Cite this paper: Zhang, J. and Lin, Z. (2020) Successful Management of Wound Dehiscence after Total Knee Arthroplasty by Topically Using Recombinant Basic Fibroblast Growth Factor. Case Reports in Clinical Medicine, 9, 154-157. doi: 10.4236/crcm.2020.96022.
References

[1]   Agha, R.A., Borrelli, M.R., Farwana, R., Koshy, K., Fowler, A. and Orgill, D.P. (2018) For the SCARE Group. The SCARE 2018 Statement: Updating Consensus Surgical CAse REport (SCARE) Guidelines. International Journal of Surgery, 60, 132-136.
https://doi.org/10.1016/j.ijsu.2018.10.028

[2]   Sershon, R.A., Tecle, N., Della Valle, C.J., et al. (2018) The Impact of an Acute, Traumatic Wound Dehiscence on Clinical Outcomes Following Primary Knee Arthroplasty. The Journal of Arthroplasty, 33, 2613-2615.
https://doi.org/10.1016/j.arth.2018.02.090

[3]   Guirro, P., Hinarejos, P., Pelfort, X., et al. (2015) Long Term Follow-Up of Successfully Treated Superficial Wound Infections Following TKA. The Journal of Arthroplasty, 30, 101-103.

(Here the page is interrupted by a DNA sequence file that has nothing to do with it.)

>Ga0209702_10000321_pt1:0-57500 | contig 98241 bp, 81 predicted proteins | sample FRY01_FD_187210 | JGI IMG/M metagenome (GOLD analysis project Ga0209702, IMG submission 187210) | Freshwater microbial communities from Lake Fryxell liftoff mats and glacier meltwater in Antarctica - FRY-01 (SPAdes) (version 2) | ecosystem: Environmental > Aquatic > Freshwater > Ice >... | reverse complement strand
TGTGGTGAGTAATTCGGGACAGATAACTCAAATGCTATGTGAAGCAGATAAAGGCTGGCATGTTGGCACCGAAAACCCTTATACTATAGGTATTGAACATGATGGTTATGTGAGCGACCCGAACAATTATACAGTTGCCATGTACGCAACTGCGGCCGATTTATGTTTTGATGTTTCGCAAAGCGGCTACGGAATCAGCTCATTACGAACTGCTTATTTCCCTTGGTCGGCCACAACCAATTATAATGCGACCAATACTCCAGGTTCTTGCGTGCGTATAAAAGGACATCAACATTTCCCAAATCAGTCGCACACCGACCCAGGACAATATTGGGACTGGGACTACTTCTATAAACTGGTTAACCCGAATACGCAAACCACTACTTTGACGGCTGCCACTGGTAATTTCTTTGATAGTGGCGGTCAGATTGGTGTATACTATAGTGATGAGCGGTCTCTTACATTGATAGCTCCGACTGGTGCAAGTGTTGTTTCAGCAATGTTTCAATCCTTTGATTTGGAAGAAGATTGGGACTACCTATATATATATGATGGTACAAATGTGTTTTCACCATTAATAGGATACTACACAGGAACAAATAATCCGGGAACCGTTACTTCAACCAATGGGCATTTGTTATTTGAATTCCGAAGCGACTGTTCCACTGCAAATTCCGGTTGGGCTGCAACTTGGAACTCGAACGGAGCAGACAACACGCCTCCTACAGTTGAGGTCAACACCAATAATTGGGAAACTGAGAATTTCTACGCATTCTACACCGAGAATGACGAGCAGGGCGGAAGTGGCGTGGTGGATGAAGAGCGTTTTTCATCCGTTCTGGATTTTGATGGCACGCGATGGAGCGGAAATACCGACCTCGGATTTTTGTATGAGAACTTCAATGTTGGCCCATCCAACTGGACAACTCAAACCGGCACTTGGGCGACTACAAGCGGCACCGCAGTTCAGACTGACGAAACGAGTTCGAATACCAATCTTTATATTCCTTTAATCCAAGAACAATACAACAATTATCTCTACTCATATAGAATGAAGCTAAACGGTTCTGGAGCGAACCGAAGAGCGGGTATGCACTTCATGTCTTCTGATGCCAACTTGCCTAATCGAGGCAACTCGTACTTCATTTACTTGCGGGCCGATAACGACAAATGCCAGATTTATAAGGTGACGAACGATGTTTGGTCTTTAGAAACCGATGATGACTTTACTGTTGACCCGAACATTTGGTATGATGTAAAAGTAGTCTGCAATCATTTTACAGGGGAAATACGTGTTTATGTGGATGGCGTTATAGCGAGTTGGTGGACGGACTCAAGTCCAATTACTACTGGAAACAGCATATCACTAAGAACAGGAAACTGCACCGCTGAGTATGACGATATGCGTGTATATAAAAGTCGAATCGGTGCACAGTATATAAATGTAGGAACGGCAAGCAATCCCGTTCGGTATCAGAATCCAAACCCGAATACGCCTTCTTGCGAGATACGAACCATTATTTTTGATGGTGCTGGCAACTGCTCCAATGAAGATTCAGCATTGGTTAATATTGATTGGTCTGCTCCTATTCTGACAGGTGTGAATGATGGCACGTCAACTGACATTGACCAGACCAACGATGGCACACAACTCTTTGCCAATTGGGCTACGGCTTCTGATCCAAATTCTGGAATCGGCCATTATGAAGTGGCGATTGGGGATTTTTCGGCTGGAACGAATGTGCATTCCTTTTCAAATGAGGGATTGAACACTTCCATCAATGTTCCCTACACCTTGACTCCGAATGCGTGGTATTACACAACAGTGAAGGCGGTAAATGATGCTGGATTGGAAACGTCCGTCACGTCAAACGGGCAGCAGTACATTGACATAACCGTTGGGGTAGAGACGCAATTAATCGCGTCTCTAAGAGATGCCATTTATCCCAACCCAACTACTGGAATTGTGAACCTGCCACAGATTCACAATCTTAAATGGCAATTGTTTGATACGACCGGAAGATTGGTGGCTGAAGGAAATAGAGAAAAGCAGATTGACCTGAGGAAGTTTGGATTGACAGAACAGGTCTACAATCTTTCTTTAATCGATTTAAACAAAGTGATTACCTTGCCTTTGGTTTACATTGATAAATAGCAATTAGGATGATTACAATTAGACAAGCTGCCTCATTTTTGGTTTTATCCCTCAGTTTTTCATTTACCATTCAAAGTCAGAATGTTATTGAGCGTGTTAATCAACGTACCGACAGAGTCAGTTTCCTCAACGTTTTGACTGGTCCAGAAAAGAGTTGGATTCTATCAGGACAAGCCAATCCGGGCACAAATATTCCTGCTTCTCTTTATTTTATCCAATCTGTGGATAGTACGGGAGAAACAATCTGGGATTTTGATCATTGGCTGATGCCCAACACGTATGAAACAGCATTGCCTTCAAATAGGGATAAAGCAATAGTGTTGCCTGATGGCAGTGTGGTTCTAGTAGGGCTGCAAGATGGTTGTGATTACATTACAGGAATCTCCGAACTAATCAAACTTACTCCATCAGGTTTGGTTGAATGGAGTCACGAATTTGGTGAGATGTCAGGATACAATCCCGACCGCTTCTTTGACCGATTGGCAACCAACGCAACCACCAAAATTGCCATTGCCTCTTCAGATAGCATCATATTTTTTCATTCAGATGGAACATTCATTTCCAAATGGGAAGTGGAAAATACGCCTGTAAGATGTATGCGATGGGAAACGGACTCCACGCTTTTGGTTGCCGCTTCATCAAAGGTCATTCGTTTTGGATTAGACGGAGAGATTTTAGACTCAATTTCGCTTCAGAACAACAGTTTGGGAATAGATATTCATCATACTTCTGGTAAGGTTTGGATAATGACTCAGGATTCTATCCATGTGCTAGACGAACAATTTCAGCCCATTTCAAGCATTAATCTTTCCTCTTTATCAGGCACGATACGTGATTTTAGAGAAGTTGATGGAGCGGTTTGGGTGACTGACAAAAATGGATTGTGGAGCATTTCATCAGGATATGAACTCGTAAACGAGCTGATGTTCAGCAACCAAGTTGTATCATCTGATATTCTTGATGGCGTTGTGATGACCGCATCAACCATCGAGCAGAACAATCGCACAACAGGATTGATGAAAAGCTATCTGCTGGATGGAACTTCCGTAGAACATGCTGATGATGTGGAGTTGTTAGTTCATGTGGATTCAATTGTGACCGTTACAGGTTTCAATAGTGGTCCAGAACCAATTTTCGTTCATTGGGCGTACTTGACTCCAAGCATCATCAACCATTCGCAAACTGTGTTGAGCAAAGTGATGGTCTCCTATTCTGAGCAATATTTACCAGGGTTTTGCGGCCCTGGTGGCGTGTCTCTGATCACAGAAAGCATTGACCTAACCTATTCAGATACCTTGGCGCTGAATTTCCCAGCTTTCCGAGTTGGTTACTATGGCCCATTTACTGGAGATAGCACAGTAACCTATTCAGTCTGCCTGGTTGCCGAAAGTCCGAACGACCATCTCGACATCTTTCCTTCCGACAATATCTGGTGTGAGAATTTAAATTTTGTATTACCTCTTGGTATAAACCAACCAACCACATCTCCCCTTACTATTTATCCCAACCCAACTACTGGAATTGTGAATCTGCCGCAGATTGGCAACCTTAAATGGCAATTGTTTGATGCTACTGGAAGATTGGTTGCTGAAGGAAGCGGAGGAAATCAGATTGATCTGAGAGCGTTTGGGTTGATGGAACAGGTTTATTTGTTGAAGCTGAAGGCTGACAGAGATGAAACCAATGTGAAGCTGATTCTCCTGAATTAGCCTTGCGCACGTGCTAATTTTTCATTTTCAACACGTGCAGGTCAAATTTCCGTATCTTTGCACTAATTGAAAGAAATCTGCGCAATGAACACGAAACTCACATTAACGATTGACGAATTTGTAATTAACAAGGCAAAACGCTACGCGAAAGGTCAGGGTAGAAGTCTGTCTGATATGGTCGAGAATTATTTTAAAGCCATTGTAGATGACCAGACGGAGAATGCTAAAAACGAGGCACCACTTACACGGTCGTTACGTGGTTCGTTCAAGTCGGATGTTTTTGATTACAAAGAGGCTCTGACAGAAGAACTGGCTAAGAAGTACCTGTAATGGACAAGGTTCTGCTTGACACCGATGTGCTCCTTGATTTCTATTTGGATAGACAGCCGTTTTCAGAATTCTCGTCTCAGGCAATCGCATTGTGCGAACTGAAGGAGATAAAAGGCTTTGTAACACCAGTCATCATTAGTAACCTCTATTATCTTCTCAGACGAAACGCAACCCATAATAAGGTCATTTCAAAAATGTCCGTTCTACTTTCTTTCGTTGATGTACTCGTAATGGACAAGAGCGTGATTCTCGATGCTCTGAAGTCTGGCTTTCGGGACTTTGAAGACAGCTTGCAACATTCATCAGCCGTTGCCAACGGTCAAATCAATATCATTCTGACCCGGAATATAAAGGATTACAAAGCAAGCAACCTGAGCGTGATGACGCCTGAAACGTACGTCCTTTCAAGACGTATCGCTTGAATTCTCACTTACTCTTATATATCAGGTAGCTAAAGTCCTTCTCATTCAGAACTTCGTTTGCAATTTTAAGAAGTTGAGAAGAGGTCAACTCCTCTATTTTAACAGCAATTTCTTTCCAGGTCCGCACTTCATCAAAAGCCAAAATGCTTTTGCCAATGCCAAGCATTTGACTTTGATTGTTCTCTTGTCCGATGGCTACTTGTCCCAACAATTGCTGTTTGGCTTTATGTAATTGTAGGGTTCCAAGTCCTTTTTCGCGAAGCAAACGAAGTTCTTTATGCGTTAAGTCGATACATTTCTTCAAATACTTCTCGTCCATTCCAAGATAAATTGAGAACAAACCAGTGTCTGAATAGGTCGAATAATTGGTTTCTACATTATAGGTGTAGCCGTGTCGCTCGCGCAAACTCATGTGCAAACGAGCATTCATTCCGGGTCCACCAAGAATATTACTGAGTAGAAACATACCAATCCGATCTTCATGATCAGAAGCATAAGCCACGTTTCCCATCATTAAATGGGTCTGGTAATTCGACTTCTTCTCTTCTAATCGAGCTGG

https://doi.org/10.1016/j.arth.2014.08.019

[4]   Sandy-Hodgetts, K., Carville, K. and Leslie, G.D. (2015) Determining Risk Factors for Surgical Wound Dehiscence: A Literature Review. International Wound Journal, 12, 265-275.
https://doi.org/10.1111/iwj.12088

[5]   Caley, M.P., Martins, V.L.C. and O’Toole, E.A. (2015) Metalloproteinases and Wound Healing. Advances in Wound Care, 4, 225-234.
https://doi.org/10.1089/wound.2014.0581

[6]   Tomic-Canic, M., Wong, L.L. and Smola, H. (2018) The Epithelialisation Phase in Wound Healing: Options to Enhance Wound Closure. Journal of Wound Care, 27, 646-658.
https://doi.org/10.12968/jowc.2018.27.10.646

[7]   Barrientos, S., Brem, H., Stojadinovic, O., et al. (2014) Clinical Application of Growth Factors and Cytokines in Wound Healing. Wound Repair and Regeneration, 22, 569-578.
https://doi.org/10.1111/wrr.12205

 
 
Top